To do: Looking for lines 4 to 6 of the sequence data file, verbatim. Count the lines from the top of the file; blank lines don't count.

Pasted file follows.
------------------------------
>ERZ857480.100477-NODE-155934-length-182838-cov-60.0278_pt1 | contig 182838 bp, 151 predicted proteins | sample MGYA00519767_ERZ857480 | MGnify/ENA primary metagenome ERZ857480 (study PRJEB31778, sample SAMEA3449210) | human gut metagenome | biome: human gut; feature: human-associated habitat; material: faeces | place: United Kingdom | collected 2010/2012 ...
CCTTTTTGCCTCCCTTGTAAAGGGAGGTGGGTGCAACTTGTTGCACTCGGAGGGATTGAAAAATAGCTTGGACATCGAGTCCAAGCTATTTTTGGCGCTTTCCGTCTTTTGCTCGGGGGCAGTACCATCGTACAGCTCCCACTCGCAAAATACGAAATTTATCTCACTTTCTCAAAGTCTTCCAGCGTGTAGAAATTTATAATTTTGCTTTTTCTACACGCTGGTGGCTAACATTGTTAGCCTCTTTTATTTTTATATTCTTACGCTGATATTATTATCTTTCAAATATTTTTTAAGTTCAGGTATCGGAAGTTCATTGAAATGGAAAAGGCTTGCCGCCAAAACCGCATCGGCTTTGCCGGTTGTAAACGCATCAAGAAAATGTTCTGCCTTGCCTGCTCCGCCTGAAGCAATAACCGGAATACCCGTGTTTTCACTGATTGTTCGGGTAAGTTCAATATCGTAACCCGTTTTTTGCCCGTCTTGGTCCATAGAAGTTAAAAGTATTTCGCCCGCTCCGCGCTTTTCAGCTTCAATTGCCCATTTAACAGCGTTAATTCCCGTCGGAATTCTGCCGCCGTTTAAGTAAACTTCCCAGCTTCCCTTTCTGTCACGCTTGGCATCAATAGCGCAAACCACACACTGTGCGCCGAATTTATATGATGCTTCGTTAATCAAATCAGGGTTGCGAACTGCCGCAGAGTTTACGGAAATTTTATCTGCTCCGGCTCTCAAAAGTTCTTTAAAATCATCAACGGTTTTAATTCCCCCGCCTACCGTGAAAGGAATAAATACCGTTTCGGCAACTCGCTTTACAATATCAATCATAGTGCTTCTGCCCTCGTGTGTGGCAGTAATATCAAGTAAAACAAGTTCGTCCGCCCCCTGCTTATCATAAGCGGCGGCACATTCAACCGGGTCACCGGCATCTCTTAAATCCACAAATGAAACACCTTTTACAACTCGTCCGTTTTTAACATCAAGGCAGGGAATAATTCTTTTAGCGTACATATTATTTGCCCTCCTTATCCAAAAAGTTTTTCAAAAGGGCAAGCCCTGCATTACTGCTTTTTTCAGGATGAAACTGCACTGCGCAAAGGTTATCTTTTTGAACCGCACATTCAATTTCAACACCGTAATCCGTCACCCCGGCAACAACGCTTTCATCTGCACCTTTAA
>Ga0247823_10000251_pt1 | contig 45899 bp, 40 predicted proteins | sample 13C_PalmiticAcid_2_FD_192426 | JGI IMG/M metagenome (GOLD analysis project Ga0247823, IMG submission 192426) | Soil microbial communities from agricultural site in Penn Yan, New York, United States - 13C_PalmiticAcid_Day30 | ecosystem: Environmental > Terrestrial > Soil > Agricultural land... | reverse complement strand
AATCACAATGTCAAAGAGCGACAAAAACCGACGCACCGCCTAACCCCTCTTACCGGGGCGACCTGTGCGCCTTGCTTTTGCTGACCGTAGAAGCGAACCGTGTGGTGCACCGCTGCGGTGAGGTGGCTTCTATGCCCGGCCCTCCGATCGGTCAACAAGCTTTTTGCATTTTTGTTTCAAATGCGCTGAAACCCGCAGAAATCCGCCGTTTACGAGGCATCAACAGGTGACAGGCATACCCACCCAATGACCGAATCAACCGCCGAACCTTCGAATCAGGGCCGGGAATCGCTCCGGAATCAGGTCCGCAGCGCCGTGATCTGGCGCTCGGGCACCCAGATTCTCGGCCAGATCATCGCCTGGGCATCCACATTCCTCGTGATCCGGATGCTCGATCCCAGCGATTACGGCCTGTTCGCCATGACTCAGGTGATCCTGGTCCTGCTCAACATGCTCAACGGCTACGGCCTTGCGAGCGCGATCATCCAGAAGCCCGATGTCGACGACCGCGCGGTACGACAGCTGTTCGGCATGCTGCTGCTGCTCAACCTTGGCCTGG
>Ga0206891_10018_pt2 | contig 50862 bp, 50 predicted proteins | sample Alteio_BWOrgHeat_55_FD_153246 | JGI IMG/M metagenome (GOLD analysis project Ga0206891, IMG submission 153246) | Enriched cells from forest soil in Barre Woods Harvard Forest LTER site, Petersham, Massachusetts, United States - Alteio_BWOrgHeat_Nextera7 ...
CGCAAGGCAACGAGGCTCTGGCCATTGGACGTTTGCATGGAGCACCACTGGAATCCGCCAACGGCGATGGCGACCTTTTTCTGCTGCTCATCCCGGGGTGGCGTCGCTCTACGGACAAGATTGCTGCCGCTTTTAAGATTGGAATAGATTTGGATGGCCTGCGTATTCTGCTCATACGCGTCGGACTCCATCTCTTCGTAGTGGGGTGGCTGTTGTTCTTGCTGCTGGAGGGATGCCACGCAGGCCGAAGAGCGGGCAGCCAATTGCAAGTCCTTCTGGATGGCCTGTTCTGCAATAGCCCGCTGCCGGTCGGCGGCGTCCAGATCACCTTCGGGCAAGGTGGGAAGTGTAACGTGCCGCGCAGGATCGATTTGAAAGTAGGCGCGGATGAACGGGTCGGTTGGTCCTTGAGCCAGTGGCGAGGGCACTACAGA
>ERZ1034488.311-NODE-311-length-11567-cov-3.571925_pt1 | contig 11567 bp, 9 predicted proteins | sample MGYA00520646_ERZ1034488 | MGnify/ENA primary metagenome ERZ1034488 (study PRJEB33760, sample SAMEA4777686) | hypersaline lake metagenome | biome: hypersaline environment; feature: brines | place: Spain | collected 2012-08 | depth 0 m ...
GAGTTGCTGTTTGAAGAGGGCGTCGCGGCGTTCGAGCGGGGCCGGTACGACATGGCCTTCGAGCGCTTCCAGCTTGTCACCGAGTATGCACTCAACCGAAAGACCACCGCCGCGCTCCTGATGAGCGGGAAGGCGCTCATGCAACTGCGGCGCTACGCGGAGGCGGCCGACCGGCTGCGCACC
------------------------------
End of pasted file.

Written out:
AATCACAATGTCAAAGAGCGACAAAAACCGACGCACCGCCTAACCCCTCTTACCGGGGCGACCTGTGCGCCTTGCTTTTGCTGACCGTAGAAGCGAACCGTGTGGTGCACCGCTGCGGTGAGGTGGCTTCTATGCCCGGCCCTCCGATCGGTCAACAAGCTTTTTGCATTTTTGTTTCAAATGCGCTGAAACCCGCAGAAATCCGCCGTTTACGAGGCATCAACAGGTGACAGGCATACCCACCCAATGACCGAATCAACCGCCGAACCTTCGAATCAGGGCCGGGAATCGCTCCGGAATCAGGTCCGCAGCGCCGTGATCTGGCGCTCGGGCACCCAGATTCTCGGCCAGATCATCGCCTGGGCATCCACATTCCTCGTGATCCGGATGCTCGATCCCAGCGATTACGGCCTGTTCGCCATGACTCAGGTGATCCTGGTCCTGCTCAACATGCTCAACGGCTACGGCCTTGCGAGCGCGATCATCCAGAAGCCCGATGTCGACGACCGCGCGGTACGACAGCTGTTCGGCATGCTGCTGCTGCTCAACCTTGGCCTGG
>Ga0206891_10018_pt2 | contig 50862 bp, 50 predicted proteins | sample Alteio_BWOrgHeat_55_FD_153246 | JGI IMG/M metagenome (GOLD analysis project Ga0206891, IMG submission 153246) | Enriched cells from forest soil in Barre Woods Harvard Forest LTER site, Petersham, Massachusetts, United States - Alteio_BWOrgHeat_Nextera7 ...
CGCAAGGCAACGAGGCTCTGGCCATTGGACGTTTGCATGGAGCACCACTGGAATCCGCCAACGGCGATGGCGACCTTTTTCTGCTGCTCATCCCGGGGTGGCGTCGCTCTACGGACAAGATTGCTGCCGCTTTTAAGATTGGAATAGATTTGGATGGCCTGCGTATTCTGCTCATACGCGTCGGACTCCATCTCTTCGTAGTGGGGTGGCTGTTGTTCTTGCTGCTGGAGGGATGCCACGCAGGCCGAAGAGCGGGCAGCCAATTGCAAGTCCTTCTGGATGGCCTGTTCTGCAATAGCCCGCTGCCGGTCGGCGGCGTCCAGATCACCTTCGGGCAAGGTGGGAAGTGTAACGTGCCGCGCAGGATCGATTTGAAAGTAGGCGCGGATGAACGGGTCGGTTGGTCCTTGAGCCAGTGGCGAGGGCACTACAGA